Among the many excellent points made by Econgirl in her post this week discussing a recent NYT op-ed piece by George Loewenstein and Peter Ubel criticizing the use of behavioral economics to formulate policy is the following spot-on summation of the relationship between behavioral and traditional microeconomics:
First, the divide between behavioral economics and traditional microeconomics is not nearly as wide or as clear as [the Loewenstein and Ubel piece] implies. Put simply, the difference between traditional and behavioral economics is that traditional economics assumes that individuals are always able to maximize their long-term utility and aren’t swayed by silly things like discrepancies between short-term and long-term happiness, the framing, wording or context of their choices, self-control problems, cognitive limitations and the like, and behavioral economics…well, doesn’t.
In other words, behavioral economics is more or less traditional microeconomics without the simplifying assumptions.
This characterization put me in mind of a more general postulate about the relationship between predecessor and successor theories in science that Niels Bohr called the principle of correspondence. Bohr derived his correspondence principle in the first instance from the observation that the predictions of quantum mechanics correspond to those of classical mechanics when quantum values are sufficiently large. But the principle is equally applicable to the relationship between other successive theories, such as between Newtonian gravity and relativity, which yield the same predictions when gravity is sufficiently weak.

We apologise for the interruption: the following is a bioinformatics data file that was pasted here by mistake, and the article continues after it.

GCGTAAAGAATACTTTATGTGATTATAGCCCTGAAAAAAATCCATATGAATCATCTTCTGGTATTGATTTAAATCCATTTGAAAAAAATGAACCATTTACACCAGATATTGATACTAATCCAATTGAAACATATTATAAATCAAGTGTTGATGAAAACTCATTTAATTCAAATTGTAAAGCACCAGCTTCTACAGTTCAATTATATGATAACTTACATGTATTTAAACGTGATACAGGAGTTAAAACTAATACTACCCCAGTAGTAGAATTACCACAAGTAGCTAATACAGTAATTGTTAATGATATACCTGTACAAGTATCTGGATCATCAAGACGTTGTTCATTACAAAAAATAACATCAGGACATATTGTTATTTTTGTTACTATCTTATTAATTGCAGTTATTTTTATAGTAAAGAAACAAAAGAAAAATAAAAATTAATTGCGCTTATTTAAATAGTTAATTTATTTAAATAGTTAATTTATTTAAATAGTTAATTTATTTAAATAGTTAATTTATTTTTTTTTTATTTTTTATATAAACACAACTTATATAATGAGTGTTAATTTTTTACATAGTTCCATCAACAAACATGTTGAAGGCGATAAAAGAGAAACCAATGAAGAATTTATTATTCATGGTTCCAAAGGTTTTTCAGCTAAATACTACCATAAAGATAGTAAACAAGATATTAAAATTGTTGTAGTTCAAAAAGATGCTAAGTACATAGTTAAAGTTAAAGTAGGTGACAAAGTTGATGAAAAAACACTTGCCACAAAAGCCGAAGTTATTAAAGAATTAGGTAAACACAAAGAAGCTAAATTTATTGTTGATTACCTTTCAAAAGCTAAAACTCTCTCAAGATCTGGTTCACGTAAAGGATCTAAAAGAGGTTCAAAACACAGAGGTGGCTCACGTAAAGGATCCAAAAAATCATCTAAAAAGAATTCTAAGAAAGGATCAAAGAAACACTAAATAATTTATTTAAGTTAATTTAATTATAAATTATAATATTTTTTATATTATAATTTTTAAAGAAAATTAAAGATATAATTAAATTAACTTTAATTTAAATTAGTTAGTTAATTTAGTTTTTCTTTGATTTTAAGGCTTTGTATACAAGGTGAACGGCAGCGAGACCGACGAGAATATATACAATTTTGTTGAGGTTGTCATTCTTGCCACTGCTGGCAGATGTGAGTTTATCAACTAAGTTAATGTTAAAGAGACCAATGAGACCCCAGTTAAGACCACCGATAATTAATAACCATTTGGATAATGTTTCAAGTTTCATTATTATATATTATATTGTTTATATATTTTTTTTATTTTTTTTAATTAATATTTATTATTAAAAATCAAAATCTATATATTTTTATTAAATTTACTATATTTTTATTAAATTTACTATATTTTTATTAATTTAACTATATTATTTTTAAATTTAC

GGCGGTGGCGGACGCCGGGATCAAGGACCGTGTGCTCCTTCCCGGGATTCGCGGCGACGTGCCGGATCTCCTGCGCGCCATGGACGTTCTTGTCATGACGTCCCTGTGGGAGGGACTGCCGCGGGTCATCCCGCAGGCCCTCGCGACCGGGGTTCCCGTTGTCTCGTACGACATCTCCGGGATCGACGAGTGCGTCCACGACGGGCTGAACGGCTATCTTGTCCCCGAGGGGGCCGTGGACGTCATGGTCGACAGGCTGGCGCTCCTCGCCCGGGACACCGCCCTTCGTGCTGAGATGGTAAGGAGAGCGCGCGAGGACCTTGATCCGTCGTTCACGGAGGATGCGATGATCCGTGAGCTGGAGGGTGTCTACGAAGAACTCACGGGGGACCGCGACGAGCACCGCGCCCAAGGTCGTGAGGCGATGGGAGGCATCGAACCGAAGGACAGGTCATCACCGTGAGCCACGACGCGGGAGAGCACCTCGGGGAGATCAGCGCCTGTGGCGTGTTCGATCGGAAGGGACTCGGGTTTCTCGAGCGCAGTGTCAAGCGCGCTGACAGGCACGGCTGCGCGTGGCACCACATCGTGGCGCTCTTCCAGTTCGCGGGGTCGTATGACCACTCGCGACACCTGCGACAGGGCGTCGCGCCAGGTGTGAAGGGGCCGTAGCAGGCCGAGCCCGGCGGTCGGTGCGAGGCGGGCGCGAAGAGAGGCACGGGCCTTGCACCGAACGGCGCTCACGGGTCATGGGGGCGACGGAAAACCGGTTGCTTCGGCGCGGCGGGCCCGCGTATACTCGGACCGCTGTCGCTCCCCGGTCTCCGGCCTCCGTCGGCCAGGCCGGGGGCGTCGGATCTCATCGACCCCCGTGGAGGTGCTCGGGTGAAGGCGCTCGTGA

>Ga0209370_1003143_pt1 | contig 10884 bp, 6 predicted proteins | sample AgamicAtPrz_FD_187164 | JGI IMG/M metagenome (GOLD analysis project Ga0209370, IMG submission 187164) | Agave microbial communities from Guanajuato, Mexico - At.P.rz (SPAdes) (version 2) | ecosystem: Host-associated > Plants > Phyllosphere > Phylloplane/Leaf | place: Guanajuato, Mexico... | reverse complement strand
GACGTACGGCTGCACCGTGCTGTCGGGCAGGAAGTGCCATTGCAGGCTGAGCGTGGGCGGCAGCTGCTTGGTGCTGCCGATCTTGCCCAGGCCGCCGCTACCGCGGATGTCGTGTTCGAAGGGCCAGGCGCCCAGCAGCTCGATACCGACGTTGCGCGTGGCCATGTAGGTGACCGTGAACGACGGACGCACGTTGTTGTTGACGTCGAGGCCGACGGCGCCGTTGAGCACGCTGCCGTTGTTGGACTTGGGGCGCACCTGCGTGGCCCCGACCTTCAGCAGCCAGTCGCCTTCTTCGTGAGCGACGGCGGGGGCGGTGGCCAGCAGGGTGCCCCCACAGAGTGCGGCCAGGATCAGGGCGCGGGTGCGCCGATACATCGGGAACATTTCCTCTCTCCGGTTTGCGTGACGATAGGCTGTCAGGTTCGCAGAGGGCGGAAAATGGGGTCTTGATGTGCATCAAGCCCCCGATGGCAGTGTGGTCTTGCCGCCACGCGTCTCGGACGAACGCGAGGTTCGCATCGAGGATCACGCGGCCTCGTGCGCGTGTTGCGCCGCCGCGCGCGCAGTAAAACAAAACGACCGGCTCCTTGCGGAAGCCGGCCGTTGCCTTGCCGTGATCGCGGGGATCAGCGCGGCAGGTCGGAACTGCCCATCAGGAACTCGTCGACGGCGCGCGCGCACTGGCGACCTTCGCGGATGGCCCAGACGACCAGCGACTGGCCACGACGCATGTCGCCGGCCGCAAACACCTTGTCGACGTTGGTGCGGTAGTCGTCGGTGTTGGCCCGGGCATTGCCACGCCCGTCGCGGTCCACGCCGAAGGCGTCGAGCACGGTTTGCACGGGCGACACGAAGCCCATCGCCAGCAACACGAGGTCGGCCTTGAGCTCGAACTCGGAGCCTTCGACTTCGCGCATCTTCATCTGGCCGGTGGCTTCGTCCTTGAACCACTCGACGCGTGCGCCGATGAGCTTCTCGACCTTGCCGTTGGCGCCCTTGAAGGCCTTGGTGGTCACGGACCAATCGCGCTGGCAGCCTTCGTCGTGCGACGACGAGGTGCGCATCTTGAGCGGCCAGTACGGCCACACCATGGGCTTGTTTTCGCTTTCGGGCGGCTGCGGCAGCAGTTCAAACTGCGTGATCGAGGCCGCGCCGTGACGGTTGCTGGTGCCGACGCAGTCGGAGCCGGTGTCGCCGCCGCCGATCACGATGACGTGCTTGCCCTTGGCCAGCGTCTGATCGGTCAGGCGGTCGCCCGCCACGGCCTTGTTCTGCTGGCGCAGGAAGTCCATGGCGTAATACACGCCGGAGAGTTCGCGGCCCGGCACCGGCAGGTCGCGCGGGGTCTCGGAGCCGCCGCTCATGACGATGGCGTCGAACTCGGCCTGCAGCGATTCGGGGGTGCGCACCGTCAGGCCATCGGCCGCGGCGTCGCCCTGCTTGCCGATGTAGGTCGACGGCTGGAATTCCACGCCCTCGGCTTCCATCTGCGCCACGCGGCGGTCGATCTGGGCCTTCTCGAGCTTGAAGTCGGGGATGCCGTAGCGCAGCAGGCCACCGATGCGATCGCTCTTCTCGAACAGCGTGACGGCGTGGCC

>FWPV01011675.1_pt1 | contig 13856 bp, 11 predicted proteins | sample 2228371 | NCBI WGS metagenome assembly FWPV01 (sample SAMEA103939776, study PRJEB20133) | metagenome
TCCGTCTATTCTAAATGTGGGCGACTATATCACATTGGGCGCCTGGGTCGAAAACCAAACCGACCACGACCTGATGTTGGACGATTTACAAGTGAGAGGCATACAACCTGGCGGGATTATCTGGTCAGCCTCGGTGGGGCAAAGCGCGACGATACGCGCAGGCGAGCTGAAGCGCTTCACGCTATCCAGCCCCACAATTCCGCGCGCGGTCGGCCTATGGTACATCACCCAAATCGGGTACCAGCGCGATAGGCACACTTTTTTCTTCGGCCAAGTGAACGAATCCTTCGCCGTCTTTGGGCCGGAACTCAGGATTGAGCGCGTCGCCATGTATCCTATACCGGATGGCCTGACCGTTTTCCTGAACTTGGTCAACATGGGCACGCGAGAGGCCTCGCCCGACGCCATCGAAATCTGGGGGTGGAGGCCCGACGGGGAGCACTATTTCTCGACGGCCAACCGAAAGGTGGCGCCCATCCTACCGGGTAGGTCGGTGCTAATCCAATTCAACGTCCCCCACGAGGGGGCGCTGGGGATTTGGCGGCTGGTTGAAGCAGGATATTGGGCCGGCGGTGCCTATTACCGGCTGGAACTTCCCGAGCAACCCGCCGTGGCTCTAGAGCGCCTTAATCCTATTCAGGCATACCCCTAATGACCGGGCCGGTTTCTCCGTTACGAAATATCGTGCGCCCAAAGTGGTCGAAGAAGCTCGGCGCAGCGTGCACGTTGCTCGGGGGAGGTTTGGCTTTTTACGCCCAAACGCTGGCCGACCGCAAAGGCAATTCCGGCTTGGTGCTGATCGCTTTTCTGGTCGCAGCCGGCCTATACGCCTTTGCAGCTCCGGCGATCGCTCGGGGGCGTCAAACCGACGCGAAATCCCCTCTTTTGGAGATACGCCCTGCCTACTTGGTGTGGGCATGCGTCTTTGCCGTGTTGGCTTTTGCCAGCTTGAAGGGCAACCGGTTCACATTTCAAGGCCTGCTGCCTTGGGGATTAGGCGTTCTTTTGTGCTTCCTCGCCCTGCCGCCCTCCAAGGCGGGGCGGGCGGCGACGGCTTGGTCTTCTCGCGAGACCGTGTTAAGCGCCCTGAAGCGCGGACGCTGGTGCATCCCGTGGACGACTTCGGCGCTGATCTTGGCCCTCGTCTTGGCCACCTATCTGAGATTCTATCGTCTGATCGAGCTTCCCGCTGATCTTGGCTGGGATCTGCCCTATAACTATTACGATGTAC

Bohr believed it was a necessary feature of the growth of scientific knowledge that the predictions (if not the theoretical interpretation) of previously successful scientific theories should in every instance correspond to a special case of the theories that succeed them. The necessity of this relationship arises from the fact that if the predecessor theory had not made correct predictions for at least some realm of experience, however limited, it would never have been successful. And a successor theory must always account for its predecessor’s success by yielding the same predictions within that realm.
Surely by virtue of having just read Econgirl’s post, I was attuned to the correspondence principle when, working through my backlog of Econtalk podcasts, I finally got around to listening to a discussion from last February between Russ Roberts and Larry White on Hayek and money. And I was struck by how little disagreement their talk attributed to Hayek and Keynes about the dynamics of the expansionary phase of the business cycle. Where they parted company was over the persistence of depressed economic conditions long after a credit or technology bubble has burst. Austrianism fell into obscurity over its lack of a plausible explanation for this phenomenon, while the Keynesian synthesis occupied the field of macroeconomics for the better part of a century and into the present day.
But as much as these two schools of economic thought are cast in opposition to each other, it seems that their predictions more or less correspond given the assumption of normal economic times. And if the current Austrian revival produces a superior theory of recession and recovery, the correspondence principle requires that it account for as much success as today’s mainstream macroeconomics can honestly claim.